Just over a week ago we published a graphic – more of an interactive short blog post without a blog, really – that accompanied Tyler Kepner’s piece about strikeouts for the Times’ 2013 baseball preview. The subject of both pieces was the steep increase in strikeouts across the board in the past decade: last year, ten Major League clubs set franchise records for strikeouts.
The fact Tyler came to us with was one he’d found on his own: 18 teams struck out at least 1,200 times last season; through 2005, there had never been a season in which more than two teams topped that total. Below, the first sketch, based on that stat – the number of teams with 1,200 strikeouts or more in a season going back to 1968:
That’s a compelling chart, but it’s also a little misleading because the league has expanded a few times and not all seasons are the same length.
Here are the first nine teams in alphabetical order, with the league average in grey:
We didn’t really care for these, and I complained about it to my colleague and cubicle-partner Alicia Desantis, who suggested I make it look like the climate change “hockey stick charts.” (FYI, The image below, one of the better ones from Wikipedia, is meant to convey the form, not wade into the “Hockey Stick controversy“ if you believe there is one.)
Here’s what the first R sketch of that idea looked like – every team’s average strikeouts per game per year. (Red is the league average.)
At this point, we had a chart we liked and the process went forward like many of our other projects do. However, there was a key difference with this one that’s worth mentioning - all the rest of the sketches, edits and and design improvements happened in a web browser. (More on this later.)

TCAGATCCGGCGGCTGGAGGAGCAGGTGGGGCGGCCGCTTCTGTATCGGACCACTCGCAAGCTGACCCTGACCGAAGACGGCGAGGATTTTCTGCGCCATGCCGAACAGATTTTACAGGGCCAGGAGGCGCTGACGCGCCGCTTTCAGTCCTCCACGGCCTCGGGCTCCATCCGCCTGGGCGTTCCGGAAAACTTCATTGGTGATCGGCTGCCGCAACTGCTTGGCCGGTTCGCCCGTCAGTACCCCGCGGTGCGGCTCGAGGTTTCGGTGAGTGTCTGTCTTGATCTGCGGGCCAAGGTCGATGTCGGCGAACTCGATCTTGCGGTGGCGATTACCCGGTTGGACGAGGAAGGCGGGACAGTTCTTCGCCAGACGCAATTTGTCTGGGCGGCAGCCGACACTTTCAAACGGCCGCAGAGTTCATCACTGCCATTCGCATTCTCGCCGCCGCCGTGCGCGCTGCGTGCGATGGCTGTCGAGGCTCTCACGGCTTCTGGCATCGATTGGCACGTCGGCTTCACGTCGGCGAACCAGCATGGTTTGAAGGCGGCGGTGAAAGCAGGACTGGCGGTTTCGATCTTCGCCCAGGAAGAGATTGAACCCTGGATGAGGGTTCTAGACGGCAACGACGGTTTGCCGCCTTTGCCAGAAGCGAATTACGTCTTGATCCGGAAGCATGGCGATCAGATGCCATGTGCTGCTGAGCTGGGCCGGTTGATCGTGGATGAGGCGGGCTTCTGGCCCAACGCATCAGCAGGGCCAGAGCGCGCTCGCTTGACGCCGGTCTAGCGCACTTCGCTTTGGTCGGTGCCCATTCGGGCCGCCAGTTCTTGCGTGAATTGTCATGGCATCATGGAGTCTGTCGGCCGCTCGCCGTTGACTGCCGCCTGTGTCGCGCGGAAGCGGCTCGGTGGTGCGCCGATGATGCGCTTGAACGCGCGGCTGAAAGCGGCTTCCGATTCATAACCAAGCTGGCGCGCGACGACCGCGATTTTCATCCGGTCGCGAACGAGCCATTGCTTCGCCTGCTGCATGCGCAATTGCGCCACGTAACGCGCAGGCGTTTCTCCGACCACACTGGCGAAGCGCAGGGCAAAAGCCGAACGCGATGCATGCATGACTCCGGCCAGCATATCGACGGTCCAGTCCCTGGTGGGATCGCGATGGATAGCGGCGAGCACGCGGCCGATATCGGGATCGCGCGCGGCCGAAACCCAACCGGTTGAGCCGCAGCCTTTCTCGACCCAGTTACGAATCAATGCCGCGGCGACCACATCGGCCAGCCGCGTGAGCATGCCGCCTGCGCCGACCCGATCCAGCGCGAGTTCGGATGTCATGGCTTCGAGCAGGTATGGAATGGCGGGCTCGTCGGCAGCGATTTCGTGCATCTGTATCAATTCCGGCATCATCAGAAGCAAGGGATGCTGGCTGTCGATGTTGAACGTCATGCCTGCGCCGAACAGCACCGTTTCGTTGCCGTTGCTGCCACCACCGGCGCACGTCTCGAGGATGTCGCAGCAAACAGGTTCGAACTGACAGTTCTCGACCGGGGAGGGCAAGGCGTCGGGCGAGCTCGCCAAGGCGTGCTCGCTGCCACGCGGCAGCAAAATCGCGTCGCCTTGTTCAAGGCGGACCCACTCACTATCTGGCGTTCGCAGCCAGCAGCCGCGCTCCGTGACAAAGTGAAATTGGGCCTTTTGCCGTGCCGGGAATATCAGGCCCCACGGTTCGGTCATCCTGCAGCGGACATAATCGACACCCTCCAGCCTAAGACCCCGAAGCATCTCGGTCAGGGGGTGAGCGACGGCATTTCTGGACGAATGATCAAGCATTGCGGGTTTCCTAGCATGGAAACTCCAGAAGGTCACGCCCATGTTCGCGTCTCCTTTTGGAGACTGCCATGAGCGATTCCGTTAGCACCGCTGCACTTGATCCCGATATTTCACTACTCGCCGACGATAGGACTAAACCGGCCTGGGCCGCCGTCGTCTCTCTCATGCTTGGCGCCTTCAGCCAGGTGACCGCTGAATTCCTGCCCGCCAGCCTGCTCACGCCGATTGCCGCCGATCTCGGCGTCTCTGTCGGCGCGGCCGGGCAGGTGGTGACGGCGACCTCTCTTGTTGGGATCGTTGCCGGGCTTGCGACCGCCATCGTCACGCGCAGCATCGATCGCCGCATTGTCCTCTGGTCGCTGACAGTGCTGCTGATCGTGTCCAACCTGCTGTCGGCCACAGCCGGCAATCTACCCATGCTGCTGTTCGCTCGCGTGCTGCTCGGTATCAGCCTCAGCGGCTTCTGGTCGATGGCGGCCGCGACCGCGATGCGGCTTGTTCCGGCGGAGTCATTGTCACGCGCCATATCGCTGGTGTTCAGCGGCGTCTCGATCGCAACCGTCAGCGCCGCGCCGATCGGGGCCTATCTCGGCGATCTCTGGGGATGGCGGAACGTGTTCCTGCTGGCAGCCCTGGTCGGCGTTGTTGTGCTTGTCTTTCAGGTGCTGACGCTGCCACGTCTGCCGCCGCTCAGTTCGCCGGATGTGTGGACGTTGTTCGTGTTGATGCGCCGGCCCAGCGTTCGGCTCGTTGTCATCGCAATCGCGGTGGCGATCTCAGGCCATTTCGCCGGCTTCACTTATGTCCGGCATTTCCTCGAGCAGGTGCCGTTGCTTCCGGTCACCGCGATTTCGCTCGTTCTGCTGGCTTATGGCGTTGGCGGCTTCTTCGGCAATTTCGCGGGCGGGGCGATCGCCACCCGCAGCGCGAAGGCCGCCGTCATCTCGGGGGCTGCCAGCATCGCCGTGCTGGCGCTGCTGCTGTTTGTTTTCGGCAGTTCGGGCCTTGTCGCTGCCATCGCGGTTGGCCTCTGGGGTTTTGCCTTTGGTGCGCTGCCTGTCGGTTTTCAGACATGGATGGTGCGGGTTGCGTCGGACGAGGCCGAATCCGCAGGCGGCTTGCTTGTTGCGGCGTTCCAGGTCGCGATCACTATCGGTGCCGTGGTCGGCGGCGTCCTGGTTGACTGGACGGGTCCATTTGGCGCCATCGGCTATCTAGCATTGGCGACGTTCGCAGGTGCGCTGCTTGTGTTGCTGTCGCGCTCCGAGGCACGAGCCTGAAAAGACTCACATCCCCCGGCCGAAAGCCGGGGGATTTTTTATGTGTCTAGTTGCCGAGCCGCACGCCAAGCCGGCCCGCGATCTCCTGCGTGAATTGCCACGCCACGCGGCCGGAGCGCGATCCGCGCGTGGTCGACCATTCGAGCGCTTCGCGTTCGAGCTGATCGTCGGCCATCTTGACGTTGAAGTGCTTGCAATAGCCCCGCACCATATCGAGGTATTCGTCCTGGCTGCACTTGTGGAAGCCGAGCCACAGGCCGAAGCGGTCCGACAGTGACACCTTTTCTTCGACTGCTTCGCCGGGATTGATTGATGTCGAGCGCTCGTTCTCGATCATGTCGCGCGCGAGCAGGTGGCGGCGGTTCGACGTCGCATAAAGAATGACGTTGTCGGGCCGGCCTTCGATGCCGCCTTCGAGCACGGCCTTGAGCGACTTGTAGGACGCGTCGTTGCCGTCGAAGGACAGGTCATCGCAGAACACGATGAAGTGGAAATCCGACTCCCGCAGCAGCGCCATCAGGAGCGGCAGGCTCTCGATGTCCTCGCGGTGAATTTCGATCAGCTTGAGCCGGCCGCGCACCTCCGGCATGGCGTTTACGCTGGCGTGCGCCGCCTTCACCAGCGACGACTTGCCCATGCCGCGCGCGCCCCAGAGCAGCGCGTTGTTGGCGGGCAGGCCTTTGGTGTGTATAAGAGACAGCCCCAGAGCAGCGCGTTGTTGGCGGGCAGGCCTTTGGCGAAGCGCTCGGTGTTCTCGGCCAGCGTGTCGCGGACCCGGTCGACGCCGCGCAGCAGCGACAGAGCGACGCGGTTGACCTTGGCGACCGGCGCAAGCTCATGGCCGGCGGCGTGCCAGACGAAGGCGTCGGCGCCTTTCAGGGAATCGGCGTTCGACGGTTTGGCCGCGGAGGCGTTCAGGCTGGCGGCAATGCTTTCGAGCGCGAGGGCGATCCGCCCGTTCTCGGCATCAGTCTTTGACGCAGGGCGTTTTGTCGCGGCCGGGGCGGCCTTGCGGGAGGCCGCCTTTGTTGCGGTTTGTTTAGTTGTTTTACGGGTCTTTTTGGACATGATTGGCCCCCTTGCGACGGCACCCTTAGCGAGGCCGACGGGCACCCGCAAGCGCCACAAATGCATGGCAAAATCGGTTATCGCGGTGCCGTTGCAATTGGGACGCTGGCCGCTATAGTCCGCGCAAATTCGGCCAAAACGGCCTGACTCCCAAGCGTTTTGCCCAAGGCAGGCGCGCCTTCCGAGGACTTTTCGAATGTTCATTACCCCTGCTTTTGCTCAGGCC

Here are a few successions of this chart, made using D3:
As it appeared when published (Checkin #142)
UPDATE, now with more Voronoi, as per Mike’s request:
A few final technical notes worth mentioning:
Getting this data from baseball-reference.com requires a bit of scraping, and this project sold me for life on R’s XML package, which makes scraping fast and shamefully easy.
In the final project, there are three interactive charts and a table on the page, and they are all generated in D3 with just one data file. The whole chart form – line selection, tooltip, calculating averages – is easily abstracted out, and for the first time I felt some of the same sketching power in a browser that I’d seen only with R: the concept that if you can make one chart, you can make a hundred with the same effort. But with D3, the sketches are already in a browser and wired for interaction! From a development point of view, it felt tremendously powerful. (For many of you this might be obvious, but old habits die hard.)
Also, thanks to the open-source SVG Crowbar bookmarklet developed by Shan Carter, this project represented a recent change in development process, for me, at least. Instead of developing both print and online charts separately, we were able to generate all the charts for print in a web browser at precisely the sizes we wanted, then save them down to Illustrator. Aside from being a useful shift in thinking, it saved a ton of time. (This isn’t the first time the department has done something like this – just the first time I did.)
For example, we included the small multiples in print, but we made them in D3 first:
Here’s the two-page spread in print. Again, all these charts were produced in a browser, saved to SVG and edited lightly in Illustrator.
Finally, for the record, most of the best parts of this graphic were made by Shan while I was on vacation (with standard last-minute triage from Amanda Cox and Mike Bostock), and all the meaningful annotation was from Joe Ward, who, did you know, played D1 baseball and was a scout for the Cleveland Indians before coming to the Times?